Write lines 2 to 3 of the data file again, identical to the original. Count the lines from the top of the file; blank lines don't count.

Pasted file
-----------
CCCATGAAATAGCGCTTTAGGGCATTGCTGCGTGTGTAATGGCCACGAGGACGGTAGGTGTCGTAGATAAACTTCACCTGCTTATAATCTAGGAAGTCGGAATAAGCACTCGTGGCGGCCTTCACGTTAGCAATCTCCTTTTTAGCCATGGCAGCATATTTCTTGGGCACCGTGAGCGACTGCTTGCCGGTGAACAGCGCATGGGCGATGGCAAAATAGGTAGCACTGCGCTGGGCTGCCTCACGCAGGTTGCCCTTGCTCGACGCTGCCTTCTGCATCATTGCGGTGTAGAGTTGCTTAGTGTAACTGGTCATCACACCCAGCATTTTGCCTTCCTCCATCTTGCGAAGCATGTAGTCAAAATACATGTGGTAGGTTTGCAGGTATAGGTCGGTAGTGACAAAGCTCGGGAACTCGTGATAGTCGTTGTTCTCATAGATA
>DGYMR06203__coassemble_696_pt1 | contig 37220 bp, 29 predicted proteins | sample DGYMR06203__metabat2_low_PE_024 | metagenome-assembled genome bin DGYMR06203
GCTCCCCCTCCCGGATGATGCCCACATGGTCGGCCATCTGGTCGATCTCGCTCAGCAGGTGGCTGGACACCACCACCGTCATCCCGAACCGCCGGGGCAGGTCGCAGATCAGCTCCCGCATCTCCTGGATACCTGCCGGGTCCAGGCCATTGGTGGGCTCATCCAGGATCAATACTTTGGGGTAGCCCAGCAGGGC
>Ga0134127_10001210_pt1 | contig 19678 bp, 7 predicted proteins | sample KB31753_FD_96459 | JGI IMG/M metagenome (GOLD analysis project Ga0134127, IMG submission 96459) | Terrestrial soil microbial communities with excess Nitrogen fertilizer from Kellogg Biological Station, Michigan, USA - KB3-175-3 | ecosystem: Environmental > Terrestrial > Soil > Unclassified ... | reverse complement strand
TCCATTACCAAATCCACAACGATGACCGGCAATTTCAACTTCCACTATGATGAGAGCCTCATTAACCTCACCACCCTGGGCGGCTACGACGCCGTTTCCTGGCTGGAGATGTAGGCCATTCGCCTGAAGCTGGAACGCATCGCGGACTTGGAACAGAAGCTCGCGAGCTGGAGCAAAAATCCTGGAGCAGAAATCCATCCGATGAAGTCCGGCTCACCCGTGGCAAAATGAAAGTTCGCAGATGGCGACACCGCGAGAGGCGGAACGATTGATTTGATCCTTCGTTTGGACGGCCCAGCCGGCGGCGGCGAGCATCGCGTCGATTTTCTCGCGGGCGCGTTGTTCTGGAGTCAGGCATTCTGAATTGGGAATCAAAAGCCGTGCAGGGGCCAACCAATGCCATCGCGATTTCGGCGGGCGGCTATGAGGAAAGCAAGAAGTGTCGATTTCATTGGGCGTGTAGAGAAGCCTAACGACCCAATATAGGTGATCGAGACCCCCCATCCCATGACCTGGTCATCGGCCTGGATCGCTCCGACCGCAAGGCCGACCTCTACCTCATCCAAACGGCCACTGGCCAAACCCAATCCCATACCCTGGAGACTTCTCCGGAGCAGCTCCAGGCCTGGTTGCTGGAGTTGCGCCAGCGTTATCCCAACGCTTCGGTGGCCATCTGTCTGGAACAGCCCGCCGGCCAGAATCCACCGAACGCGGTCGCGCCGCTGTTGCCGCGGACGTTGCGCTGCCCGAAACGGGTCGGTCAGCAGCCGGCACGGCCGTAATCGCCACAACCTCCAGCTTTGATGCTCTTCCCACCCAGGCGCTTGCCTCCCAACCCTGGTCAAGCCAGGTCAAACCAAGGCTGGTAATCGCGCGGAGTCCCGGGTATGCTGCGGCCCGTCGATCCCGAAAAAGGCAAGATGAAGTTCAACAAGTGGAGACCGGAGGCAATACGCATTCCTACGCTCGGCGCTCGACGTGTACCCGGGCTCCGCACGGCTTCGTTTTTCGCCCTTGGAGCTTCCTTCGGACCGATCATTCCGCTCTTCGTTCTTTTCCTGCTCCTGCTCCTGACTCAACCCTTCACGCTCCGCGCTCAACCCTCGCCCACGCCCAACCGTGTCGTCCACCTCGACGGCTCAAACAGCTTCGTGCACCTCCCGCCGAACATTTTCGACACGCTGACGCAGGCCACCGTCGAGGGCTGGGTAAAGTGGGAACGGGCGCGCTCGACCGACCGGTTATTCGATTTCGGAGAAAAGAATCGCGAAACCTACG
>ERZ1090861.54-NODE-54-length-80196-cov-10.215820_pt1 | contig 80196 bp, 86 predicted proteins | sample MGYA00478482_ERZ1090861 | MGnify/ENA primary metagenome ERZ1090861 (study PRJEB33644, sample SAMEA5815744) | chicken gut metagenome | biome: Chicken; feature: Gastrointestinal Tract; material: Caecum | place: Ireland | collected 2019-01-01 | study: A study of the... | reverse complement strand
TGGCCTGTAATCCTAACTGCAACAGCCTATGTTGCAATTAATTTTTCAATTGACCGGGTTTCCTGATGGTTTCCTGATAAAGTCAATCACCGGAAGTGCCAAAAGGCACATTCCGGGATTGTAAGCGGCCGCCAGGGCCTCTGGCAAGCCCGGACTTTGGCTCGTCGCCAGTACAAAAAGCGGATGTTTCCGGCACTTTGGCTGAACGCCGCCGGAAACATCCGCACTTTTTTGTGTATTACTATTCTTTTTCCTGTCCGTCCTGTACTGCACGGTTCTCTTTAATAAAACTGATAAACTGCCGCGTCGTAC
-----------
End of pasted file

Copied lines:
>DGYMR06203__coassemble_696_pt1 | contig 37220 bp, 29 predicted proteins | sample DGYMR06203__metabat2_low_PE_024 | metagenome-assembled genome bin DGYMR06203
GCTCCCCCTCCCGGATGATGCCCACATGGTCGGCCATCTGGTCGATCTCGCTCAGCAGGTGGCTGGACACCACCACCGTCATCCCGAACCGCCGGGGCAGGTCGCAGATCAGCTCCCGCATCTCCTGGATACCTGCCGGGTCCAGGCCATTGGTGGGCTCATCCAGGATCAATACTTTGGGGTAGCCCAGCAGGGC